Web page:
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On August 3, news broke that the Boston Globe had sold for $70 million — a mere sliver of the $1.1 billion the paper had been purchased for in 1993. Two days later, Amazon.com CEO and megabillionaire Jeff Bezos bought the Washington Post for what must have seemed to him like pocket change: $250 million. Four days after that, AOL CEO Tim Armstrong announced that nearly half of Patch.com’s 900 hyper-local journalism sites would be shut down or partnered with new ownership. During the meeting announcing these cuts, Patch’s creative director raised a camera to take a photograph. Armstrong fired him on the spot.
Welcome to the world of news in 2013, where iconic news institutions are purchased as casually as a pack of chewing gum, and the Internet startups keen on replacing those institutions snap in half on a moment’s notice, shedding hundreds of jobs in the process.
Amidst it all, at least one man on the local news media scene — Josh Fenton, who founded the online news organization GoLocalProv in 2010, then opened a sister site, GoLocalWorcester, two years later — doesn’t seem to be sweating. His two sites had 700,000 unique visitors between them last month, he reports. His company has been profitable for seven months in a row, he says, and they’re looking for new markets to plant another GoLocal seedling. (He won’t say exactly where, but he has a fondness for mid-sized cities.)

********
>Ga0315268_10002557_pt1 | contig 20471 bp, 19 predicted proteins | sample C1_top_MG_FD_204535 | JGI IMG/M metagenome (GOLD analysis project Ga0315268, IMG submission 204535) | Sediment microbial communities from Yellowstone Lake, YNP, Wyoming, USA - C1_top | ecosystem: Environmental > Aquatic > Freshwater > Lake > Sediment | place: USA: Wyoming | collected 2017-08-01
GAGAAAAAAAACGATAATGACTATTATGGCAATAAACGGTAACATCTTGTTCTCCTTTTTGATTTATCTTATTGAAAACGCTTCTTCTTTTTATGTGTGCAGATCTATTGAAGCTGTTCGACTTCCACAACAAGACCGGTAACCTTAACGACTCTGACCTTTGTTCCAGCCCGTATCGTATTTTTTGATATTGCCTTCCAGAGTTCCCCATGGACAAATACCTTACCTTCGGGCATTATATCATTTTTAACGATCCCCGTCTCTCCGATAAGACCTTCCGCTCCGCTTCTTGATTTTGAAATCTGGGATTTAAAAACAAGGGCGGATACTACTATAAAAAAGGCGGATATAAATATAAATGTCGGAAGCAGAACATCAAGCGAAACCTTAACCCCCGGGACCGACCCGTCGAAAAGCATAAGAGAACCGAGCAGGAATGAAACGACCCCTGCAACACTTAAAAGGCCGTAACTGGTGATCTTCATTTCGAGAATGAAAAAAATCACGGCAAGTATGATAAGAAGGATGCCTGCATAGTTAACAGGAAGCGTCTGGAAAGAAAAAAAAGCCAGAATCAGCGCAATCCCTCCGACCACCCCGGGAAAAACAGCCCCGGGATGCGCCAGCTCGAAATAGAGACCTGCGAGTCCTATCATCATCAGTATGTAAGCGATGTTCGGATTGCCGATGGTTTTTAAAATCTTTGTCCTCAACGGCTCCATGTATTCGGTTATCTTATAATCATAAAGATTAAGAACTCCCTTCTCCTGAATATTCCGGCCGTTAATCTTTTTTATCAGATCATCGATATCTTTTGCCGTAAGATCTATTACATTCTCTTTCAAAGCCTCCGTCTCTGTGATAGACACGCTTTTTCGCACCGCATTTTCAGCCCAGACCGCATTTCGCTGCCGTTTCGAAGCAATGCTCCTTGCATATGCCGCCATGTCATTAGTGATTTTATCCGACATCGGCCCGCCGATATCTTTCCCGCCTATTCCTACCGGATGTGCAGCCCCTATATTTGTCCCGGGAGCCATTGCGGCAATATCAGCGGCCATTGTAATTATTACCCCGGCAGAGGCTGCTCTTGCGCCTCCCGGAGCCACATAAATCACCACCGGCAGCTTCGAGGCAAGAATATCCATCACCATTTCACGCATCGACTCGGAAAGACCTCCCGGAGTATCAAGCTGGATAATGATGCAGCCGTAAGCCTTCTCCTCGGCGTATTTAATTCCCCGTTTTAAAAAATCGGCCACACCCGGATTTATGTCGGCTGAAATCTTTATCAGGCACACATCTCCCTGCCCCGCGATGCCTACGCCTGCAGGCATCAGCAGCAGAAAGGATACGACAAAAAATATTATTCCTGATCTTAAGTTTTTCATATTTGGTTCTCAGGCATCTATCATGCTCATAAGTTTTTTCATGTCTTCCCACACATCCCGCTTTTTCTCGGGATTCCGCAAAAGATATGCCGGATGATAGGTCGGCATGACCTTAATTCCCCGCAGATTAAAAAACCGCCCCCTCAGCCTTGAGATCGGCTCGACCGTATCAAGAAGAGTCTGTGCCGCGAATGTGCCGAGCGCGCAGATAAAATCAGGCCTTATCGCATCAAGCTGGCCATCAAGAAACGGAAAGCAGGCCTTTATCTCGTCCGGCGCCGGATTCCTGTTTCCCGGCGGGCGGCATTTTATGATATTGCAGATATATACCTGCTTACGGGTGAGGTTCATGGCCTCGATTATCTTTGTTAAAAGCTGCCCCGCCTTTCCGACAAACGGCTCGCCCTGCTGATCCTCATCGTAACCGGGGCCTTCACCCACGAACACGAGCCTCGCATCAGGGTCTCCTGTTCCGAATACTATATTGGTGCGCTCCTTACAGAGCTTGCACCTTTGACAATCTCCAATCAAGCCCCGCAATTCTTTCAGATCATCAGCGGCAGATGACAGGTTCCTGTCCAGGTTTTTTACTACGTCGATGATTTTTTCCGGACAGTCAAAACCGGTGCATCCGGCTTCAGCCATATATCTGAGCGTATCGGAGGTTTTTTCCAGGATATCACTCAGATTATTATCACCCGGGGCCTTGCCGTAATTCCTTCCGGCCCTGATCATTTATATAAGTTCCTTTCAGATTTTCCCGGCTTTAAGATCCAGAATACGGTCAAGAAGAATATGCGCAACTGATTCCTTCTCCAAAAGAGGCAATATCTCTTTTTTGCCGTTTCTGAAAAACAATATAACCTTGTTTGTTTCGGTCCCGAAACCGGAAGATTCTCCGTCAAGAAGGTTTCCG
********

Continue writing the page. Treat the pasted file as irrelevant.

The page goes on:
And while news purists may have quibbles with GoLocal’s product — they run the occasional sponsored article; they aggressively promote their team of marquee writers, while publishing plenty of articles under anonymous bylines like “GoLocalProv Business Team” or “GoLocalProv Health Team” — it’s tough not to marvel at Fenton’s swagger.
“We feel strongly that we’ve broken the code on some important elements of the business model,” he told us recently.
When we spoke, he was fresh off of writing an article for the news-biz analysis site streetfightmag.com called “7 Key Lessons from AOL’s Struggles With Patch,” in which he said, among other things, that “the [Patch] company culture oozes apathy,” and their “ ‘go where the rich people are’ strategy was flawed.’”
Our conversation has been edited and condensed.
WHAT WAS YOUR TAKEAWAY FROM THE MEDIA NEWS OF THE LAST FEW WEEKS? The newspaper industry faces two very significant challenges. One is that it really can never get another advertiser or another subscriber, functionally. Secondly — and maybe more importantly, to adjust as a business model — it can’t reinvent itself from inside to be able to become aligned with what the consumer, what the reader, what the viewer, what the user really has an expectation [for] and be a good, viable business.
Can it be a nonprofit? Can it be the plaything of a billionaire? Sure. But it can’t, as a business structure, work efficiently. In most newsrooms at major dailies, there’s as many people doing other things than news gathering than [there] are doing news gathering. There’s copy editors and editors and headline writers, etcetera still today. There are, at the Boston Globe, photo editors. They don’t go out and shoot photographs. They select which photographs are going to run. I don’t believe that that is a sustainable business model.